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Dick Harmon: Former BYU star's son Jordan Chatman is a chip off the ol' block

Published: Wednesday, April 4 2012 4:52 p.m. MDT

"I was a guy that had to be fed the ball," said Jeff. "He's the kind of player who can feed the ball and make others better."

There is a stark contrast in father and son between the baselines. Jeff is nothing like Jordan, a 6-4 ball-handler and passer who can bury shots from the NBA 3-point stripe, has great court vision and plays with his eyes up high. Folks say Jordan's basketball IQ is perfect for a backcourt quarterback and playmaker.

"It was really an honor for Jordan to be named the best player in the state, especially with all those athletes from the Seattle area. It was a thrill," said Jeff.

In coming days, his son will put basketball on the back burner, take up a white shirt and tie and prepare for a foreign land with a different language and customs.

For that job, the father easily defines his son's qualifications for the work at hand.

"I like how he treats everybody. He treats everybody the same. He doesn't see himself as a superstar athlete. He's good with children and adults; he's really quiet and humble and he is serious about the gospel. He's been set on going on a mission since he was a child and he is very excited about his call."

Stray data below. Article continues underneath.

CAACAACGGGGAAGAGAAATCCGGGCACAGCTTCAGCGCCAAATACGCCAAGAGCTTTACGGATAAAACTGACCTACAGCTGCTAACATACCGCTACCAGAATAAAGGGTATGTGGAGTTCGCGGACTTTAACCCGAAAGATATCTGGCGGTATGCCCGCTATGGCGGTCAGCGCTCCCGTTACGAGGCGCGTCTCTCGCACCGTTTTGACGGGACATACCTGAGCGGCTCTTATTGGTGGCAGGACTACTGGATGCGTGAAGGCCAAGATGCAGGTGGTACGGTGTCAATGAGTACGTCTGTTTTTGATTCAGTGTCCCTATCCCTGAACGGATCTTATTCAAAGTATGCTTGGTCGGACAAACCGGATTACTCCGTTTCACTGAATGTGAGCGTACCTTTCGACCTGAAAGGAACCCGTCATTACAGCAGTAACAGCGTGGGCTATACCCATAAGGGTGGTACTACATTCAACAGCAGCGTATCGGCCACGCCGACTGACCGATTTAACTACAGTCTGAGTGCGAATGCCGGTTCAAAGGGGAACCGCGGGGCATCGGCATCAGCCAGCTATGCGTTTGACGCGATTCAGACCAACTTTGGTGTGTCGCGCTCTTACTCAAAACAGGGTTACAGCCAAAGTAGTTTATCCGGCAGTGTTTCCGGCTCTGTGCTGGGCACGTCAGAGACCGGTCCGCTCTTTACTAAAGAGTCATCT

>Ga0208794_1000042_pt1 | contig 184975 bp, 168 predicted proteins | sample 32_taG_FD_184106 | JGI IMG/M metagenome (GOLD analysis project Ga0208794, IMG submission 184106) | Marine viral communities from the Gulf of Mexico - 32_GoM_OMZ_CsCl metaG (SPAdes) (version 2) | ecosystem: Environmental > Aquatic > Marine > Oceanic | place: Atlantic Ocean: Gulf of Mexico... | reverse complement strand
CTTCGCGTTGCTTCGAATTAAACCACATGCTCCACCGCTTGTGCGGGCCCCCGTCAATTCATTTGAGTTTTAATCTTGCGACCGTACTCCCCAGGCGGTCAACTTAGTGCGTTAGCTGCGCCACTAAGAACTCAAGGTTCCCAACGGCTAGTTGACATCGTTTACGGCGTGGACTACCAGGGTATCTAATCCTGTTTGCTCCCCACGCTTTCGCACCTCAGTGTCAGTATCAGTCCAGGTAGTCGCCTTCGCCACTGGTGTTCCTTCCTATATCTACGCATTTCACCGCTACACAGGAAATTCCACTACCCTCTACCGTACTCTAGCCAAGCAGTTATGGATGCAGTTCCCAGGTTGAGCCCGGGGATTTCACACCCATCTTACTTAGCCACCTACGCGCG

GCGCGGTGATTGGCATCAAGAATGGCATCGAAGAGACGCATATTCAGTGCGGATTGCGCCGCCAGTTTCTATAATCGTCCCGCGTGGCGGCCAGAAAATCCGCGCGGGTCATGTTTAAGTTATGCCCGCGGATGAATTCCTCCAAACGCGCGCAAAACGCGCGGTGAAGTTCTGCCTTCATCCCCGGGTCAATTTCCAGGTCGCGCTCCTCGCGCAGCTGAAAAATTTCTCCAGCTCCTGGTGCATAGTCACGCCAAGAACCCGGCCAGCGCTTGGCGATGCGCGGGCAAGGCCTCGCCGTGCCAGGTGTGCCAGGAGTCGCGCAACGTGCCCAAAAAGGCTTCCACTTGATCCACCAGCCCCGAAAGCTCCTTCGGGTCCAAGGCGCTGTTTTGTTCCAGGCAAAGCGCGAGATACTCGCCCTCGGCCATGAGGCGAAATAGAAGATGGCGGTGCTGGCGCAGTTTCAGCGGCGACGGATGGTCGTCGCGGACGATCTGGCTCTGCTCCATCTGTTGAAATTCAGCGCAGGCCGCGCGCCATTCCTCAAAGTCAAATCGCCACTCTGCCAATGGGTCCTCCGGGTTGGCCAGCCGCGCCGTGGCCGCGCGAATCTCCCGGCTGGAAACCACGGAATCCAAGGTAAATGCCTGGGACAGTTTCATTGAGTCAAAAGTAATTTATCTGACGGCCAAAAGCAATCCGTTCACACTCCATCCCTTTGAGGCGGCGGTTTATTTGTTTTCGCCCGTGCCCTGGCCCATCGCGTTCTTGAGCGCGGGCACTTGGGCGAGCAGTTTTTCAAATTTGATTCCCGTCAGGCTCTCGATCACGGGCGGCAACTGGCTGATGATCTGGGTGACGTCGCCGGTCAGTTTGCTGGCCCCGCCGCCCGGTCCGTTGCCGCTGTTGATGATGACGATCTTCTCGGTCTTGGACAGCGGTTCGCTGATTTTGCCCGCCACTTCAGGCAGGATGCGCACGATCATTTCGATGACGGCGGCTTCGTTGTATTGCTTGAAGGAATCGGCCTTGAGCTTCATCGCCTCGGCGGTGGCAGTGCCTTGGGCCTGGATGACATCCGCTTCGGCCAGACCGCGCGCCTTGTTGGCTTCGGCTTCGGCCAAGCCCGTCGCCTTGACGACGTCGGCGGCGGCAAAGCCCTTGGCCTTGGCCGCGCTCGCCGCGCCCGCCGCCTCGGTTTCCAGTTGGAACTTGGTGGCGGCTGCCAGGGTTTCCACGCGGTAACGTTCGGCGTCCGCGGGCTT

And so another generation of Chatmans begin a path of post-high school play that couldn't be more different.

The father came to BYU a non-LDS athlete who wanted a chance to prove himself on the court. The son will set aside everything in his life to preach and teach, the first in his family to face that challenge before anything else.

It won't be until 2014 that Jordan will step into a Cougar uniform and begin the journey his father once did as a Division I basketball player.

But for today, in Newport, in an extended Chatman family spring break, the "Js" definitely do have it going.

email: dharmon@desnews.com Twitter: Harmonwrites

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